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The Supreme Court’s decision to overturn the constitutional right to abortion is a disaster. Even Americans who like the outcome because they oppose abortion should find the ruling deeply troubling because it treats the sacrifice women undertake in reproduction as a minor inconvenience. In particular, the opinion manifests no appreciation for what women who do not want to be pregnant endure when the government compels that status upon them.
Many people think that because the Constitution says nothing about abortion, it follows that it does not protect against abortion. But that logic does not suit a Constitution written in general terms to serve the people over centuries.
The Constitution does not contain the word “Internet,” but the Supreme Court, in Reno v. ACLU, rightly construed the First Amendment to protect online speech. To similar effect, the Supreme Court long ago ruled, in Rochin v. California, that the government violates the Fourteenth Amendment Due Process Clause when it “shocks the conscience” by inducing a criminal suspect to vomit narcotics that he allegedly swallowed, even though the Constitution does not contain guidance on the practice. We have no history of prohibiting the use of emetics by government or private individuals.
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When the government forces a woman to remain pregnant against her will, it generates an enormous amount of often-crippling nausea, far more than it does by giving a criminal suspect an emetic on one occasion. So why is the emetic shocking and thus unconstitutional, while forced pregnancy is not?
The Supreme Court has also said, in Winston v. Lee, that ordering surgery on a suspect based on mere probable cause (to believe his body contains evidence of a crime) is unconstitutional. Forced pregnancy will frequently lead to surgery as well. In the United States, C-sections account for about a third of deliveries. Why would the Constitution protect criminal suspects from forced surgery but allow laws requiring thousands of women to conclude an unwanted pregnancy with unwanted surgery?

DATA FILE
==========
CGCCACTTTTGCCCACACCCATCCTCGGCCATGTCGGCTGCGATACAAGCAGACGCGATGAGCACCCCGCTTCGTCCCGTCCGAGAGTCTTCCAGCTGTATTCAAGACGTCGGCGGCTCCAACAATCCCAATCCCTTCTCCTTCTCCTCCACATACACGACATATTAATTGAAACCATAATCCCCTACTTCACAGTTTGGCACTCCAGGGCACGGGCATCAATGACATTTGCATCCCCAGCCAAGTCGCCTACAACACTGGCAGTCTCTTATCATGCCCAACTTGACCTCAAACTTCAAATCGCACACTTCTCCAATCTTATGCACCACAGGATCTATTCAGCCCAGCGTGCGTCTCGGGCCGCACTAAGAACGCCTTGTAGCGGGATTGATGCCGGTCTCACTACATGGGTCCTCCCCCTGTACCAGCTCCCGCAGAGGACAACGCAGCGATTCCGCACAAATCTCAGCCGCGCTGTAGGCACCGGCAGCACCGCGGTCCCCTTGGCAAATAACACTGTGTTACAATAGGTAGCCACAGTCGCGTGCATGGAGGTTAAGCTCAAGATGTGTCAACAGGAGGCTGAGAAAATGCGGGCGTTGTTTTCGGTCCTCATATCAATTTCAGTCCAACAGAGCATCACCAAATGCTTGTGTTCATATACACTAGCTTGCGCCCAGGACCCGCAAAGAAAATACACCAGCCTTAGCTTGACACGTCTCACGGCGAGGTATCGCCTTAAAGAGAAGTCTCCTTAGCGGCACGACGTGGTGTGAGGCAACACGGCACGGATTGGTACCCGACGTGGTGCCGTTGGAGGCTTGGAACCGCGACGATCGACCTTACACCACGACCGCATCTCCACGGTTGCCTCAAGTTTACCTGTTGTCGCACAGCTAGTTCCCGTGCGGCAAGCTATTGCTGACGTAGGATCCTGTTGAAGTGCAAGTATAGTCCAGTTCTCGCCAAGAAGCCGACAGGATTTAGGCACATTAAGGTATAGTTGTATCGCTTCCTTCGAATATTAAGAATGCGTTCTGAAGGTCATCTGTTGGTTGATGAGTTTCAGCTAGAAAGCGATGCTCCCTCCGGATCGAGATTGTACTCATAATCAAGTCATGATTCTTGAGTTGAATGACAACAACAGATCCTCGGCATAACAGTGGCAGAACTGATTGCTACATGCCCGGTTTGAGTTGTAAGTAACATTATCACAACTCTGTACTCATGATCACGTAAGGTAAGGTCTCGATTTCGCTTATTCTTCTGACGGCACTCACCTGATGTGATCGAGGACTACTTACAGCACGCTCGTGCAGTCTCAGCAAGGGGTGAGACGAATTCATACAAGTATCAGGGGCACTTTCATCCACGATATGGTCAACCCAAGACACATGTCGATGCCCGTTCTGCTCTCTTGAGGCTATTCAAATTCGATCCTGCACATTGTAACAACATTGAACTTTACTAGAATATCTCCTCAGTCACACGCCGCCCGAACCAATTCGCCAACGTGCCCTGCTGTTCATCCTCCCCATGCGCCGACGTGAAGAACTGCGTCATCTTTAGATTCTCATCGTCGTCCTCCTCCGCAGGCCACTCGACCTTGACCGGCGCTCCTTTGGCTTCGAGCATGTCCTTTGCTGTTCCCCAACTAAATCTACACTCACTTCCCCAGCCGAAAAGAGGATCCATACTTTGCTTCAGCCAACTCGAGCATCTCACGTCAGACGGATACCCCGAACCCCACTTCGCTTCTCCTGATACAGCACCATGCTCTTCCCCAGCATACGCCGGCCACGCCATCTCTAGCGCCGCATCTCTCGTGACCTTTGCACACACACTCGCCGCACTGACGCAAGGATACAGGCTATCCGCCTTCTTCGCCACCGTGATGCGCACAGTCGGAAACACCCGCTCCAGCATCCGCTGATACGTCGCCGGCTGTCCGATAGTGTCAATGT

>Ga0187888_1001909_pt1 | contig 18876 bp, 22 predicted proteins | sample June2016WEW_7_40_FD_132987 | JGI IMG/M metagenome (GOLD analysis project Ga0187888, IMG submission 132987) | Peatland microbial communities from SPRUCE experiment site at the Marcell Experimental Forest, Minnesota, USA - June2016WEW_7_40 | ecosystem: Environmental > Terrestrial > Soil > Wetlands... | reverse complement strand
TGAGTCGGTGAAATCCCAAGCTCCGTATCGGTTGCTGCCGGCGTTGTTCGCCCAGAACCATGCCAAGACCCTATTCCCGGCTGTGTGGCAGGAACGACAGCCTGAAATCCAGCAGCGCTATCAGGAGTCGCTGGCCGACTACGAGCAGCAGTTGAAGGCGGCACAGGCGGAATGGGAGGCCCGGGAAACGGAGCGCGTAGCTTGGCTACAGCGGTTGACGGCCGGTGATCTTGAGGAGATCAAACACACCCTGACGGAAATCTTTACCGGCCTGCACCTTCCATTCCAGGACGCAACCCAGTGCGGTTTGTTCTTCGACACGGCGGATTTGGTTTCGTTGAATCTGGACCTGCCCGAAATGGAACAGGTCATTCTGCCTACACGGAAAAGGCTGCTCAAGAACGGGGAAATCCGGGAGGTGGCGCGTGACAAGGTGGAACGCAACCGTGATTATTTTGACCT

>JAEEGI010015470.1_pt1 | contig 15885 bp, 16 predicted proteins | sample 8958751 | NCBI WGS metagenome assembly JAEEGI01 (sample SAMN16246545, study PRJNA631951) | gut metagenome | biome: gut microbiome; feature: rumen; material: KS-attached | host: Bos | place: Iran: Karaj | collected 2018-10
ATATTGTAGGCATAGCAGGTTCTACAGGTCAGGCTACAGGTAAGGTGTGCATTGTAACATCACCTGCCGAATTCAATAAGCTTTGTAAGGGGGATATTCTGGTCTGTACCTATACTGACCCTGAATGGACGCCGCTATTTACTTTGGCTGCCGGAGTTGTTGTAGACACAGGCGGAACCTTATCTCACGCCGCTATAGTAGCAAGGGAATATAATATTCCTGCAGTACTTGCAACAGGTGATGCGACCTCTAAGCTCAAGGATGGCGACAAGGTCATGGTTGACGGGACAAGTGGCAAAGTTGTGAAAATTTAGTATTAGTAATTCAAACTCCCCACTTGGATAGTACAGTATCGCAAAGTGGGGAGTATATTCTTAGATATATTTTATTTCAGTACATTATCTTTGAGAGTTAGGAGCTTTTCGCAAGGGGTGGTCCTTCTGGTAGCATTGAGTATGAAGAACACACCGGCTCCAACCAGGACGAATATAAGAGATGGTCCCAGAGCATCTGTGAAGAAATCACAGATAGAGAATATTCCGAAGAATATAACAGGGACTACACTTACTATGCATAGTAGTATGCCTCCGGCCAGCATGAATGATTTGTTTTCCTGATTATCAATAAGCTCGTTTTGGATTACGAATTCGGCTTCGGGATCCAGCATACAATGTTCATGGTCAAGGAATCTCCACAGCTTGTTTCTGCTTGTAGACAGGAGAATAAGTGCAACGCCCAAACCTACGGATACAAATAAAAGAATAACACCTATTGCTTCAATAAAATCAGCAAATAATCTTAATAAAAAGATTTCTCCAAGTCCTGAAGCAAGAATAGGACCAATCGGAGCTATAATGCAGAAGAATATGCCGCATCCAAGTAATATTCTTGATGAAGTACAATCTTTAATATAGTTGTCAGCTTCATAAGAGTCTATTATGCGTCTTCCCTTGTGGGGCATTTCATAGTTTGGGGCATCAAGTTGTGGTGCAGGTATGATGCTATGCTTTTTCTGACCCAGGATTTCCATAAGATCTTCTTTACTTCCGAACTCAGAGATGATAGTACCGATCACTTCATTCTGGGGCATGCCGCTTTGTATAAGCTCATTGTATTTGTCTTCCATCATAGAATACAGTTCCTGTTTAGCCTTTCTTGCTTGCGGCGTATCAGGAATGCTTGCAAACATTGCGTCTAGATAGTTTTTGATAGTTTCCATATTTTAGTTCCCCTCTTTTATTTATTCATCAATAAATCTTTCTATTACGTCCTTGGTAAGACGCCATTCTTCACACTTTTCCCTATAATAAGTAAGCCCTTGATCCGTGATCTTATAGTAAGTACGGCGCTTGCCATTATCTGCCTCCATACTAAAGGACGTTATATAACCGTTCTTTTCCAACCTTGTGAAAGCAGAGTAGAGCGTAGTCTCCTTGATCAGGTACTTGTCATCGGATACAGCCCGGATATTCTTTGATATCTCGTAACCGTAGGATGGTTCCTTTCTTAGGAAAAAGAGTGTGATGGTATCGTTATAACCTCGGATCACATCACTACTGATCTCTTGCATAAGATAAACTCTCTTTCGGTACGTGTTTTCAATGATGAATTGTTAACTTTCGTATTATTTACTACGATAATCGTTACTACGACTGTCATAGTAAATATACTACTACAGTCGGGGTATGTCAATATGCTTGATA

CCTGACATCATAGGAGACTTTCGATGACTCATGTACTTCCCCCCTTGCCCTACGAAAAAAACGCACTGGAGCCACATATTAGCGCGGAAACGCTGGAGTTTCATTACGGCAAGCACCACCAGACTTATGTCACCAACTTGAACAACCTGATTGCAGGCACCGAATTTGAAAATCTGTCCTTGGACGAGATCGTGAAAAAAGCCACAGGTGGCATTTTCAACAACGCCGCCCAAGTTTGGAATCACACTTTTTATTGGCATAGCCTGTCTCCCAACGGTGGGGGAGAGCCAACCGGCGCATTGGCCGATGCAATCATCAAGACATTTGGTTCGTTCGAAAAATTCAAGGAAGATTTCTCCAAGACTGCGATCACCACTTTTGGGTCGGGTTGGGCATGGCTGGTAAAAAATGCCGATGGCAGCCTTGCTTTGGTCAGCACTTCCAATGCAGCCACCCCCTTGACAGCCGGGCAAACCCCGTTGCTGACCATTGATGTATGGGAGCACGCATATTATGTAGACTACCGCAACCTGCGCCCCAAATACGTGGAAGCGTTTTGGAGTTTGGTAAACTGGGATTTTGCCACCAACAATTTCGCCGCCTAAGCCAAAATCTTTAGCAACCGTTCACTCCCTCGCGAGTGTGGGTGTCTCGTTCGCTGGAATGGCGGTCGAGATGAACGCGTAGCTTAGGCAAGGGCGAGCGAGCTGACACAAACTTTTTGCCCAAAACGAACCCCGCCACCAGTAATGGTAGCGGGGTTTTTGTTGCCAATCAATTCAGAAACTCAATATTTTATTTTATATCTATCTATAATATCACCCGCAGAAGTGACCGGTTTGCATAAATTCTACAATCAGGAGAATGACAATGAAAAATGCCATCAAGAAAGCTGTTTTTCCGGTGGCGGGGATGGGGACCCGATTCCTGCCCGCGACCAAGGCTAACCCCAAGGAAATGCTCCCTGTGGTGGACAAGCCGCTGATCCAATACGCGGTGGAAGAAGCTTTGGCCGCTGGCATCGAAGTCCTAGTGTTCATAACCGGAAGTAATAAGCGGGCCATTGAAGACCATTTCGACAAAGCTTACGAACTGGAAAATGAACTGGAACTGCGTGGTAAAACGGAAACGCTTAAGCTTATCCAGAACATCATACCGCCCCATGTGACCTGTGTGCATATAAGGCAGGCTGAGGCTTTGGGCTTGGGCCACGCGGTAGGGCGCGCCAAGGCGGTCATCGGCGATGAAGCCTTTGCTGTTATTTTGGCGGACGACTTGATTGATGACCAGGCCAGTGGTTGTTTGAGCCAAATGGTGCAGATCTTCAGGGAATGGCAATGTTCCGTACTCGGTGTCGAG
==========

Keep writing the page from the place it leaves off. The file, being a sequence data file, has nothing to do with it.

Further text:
Now one might object that the right to liberty ends when its exercise harms or kills another. Suppose one thinks that a zygote, embryo, or fetus is a human being entitled to live. In that case, one could say that the interest in that life outweighs the infringement of a pregnant woman’s liberty that abortion prohibitions impose.
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That is a fair point. Reasonable people can disagree about when and how to balance a woman’s liberty against the interest in the life of the zygote, then an embryo, then the fetus developing inside her.
Members of the Supreme Court pose for a group photo at the Supreme Court in Washington, April 23, 2021. Seated from left are Associate Justice Samuel Alito, Associate Justice Clarence Thomas, Chief Justice John Roberts, Associate Justice Stephen Breyer, and Associate Justice Sonia Sotomayor; Standing from left are Associate Justice Brett Kavanaugh, Associate Justice Elena Kagan, Associate Justice Neil Gorsuch, and Associate Justice Amy Coney Barrett.
(Erin Schaff/The New York Times via AP, Pool, File)
What makes Justice Samuel Alito’s majority opinion in last week’s abortion case so unpersuasive is that it dismisses altogether and barely even discusses a pregnant woman’s interest in termination.